WILSON v. WILSON.
The plaintiff sued her husband for damages for the conversion of certain bonds. The trial court found that the bonds belonged to defendant and entered judgment for him. Appellant says in her brief: “The main and only question in this appeal is the ownership of said bonds.” A more accurate wording of the question would be: “Is there any substantial evidence to sustain the finding of the trial court as to the ownership of said bonds?”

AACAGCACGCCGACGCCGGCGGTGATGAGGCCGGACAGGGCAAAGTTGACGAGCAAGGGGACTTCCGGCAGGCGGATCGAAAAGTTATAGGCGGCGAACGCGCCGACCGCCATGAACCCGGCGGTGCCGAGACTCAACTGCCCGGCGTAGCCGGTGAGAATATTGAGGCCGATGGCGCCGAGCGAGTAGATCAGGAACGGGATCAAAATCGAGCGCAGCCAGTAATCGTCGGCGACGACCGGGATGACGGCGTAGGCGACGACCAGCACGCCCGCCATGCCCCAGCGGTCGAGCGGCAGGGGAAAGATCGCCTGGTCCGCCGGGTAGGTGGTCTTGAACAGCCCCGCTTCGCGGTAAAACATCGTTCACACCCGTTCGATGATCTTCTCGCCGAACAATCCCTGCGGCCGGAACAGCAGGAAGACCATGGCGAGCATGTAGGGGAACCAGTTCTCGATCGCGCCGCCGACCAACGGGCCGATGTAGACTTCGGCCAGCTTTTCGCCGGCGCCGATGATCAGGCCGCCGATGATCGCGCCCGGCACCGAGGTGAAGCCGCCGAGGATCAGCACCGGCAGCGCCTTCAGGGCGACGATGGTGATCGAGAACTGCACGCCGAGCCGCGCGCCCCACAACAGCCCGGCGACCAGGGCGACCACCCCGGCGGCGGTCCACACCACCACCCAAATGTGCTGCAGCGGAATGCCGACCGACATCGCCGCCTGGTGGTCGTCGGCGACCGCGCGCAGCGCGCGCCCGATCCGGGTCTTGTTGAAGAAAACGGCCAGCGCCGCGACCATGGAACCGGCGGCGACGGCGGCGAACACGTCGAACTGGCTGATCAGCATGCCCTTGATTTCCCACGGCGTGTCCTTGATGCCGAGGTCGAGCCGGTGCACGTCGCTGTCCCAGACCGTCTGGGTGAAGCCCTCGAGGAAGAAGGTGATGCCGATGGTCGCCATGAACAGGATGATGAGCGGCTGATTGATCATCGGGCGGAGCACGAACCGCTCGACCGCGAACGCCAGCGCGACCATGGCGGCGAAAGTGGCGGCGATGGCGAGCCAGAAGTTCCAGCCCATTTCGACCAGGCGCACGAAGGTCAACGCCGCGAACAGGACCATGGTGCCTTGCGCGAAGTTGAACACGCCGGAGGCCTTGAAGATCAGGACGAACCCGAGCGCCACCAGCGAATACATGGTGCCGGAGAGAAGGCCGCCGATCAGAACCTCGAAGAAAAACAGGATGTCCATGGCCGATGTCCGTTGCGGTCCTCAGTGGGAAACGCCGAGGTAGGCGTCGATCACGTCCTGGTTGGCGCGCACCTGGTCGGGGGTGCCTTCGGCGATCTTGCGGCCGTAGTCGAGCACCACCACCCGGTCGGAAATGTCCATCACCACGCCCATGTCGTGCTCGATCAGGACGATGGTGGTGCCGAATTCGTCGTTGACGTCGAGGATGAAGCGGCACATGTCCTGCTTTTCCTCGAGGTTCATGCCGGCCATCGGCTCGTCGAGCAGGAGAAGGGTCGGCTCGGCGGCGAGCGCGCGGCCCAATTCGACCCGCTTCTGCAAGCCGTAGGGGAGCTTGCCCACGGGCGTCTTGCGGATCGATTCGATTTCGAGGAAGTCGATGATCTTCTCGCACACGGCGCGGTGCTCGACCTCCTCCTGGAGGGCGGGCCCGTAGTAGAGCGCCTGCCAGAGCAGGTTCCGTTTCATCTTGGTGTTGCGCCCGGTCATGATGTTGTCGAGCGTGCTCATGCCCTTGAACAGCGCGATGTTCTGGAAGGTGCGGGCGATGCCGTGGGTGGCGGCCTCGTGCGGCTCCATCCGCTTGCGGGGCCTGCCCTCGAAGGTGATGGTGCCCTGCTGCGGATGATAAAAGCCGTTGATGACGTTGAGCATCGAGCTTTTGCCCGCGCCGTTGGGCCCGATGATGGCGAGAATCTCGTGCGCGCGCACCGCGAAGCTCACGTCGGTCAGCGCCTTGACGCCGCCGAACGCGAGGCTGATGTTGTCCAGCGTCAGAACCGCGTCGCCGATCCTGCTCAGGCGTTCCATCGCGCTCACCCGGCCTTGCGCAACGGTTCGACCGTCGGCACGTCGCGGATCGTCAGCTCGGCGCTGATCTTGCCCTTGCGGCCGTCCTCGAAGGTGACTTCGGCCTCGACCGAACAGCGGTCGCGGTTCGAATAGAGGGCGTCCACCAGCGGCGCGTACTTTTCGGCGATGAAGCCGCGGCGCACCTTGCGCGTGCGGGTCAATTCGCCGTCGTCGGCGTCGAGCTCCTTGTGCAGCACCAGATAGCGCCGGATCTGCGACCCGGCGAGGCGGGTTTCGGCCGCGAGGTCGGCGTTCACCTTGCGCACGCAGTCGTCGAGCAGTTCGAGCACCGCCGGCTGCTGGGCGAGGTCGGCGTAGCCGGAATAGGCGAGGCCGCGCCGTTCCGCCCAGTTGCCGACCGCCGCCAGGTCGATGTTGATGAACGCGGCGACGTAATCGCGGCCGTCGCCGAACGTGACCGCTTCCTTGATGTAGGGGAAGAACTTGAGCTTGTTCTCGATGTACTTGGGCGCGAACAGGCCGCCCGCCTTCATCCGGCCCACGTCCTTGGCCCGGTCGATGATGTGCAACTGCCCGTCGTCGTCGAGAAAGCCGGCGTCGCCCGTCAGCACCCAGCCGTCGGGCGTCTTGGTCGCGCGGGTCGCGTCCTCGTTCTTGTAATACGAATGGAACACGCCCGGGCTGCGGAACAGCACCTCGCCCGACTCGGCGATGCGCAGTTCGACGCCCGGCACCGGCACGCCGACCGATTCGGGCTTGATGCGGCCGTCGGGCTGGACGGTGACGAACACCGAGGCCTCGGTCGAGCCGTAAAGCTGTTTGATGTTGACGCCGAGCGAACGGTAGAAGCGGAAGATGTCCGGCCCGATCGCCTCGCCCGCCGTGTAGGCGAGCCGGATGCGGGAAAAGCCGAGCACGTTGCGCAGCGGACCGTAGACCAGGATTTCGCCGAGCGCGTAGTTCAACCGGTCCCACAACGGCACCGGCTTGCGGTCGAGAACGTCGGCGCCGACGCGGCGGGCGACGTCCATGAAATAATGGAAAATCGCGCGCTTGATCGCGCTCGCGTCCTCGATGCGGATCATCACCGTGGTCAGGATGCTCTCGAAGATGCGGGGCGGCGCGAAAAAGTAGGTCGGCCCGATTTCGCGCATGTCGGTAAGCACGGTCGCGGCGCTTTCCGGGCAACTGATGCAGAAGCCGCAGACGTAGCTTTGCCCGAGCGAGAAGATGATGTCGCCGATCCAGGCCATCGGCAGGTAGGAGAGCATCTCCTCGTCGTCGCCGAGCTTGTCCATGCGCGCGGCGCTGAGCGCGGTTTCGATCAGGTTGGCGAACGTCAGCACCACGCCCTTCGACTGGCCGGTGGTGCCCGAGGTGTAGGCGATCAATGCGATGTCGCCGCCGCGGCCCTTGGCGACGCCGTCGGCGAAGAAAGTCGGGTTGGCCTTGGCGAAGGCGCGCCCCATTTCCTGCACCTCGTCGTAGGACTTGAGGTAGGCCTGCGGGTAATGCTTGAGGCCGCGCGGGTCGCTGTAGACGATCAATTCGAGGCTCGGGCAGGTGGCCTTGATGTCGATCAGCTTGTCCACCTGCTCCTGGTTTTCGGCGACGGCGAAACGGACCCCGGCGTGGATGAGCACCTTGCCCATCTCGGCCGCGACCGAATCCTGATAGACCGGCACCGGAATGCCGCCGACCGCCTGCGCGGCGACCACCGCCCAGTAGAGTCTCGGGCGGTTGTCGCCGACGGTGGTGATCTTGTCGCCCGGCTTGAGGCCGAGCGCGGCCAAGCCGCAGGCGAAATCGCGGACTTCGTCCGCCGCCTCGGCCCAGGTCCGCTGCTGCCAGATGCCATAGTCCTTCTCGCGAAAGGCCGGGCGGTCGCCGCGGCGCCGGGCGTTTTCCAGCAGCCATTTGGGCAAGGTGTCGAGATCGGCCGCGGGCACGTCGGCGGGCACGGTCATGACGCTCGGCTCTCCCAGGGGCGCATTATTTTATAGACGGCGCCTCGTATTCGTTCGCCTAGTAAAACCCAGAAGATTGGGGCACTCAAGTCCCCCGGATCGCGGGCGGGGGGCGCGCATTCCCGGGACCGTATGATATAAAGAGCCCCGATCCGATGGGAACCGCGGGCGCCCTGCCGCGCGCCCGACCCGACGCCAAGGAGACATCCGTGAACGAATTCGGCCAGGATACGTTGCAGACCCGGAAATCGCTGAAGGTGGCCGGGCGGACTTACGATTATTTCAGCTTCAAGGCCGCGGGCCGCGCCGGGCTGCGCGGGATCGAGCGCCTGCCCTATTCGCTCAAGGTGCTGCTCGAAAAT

The bonds belonged to the defendant at the time the plaintiff married him and they remained in his possession at all times. Throughout the trial defendant consistently denied that he made a gift of the bonds to appellant and denied that he ever made delivery of the bonds to her, and he denied most of the conversations and the circumstances in evidence upon which the plaintiff relied to establish ownership. Furthermore, the possession of the property by the defendant was prima facie evidence of his ownership. 21 Cal. Jur. 650; Code Civ. Proc. § 1963. Obviously there is a substantial conflict in the evidence, and this court must not concern itself as to where the preponderance lies.
We concur: STEPHENS, P.J.; WILLIS, Justice pro tem.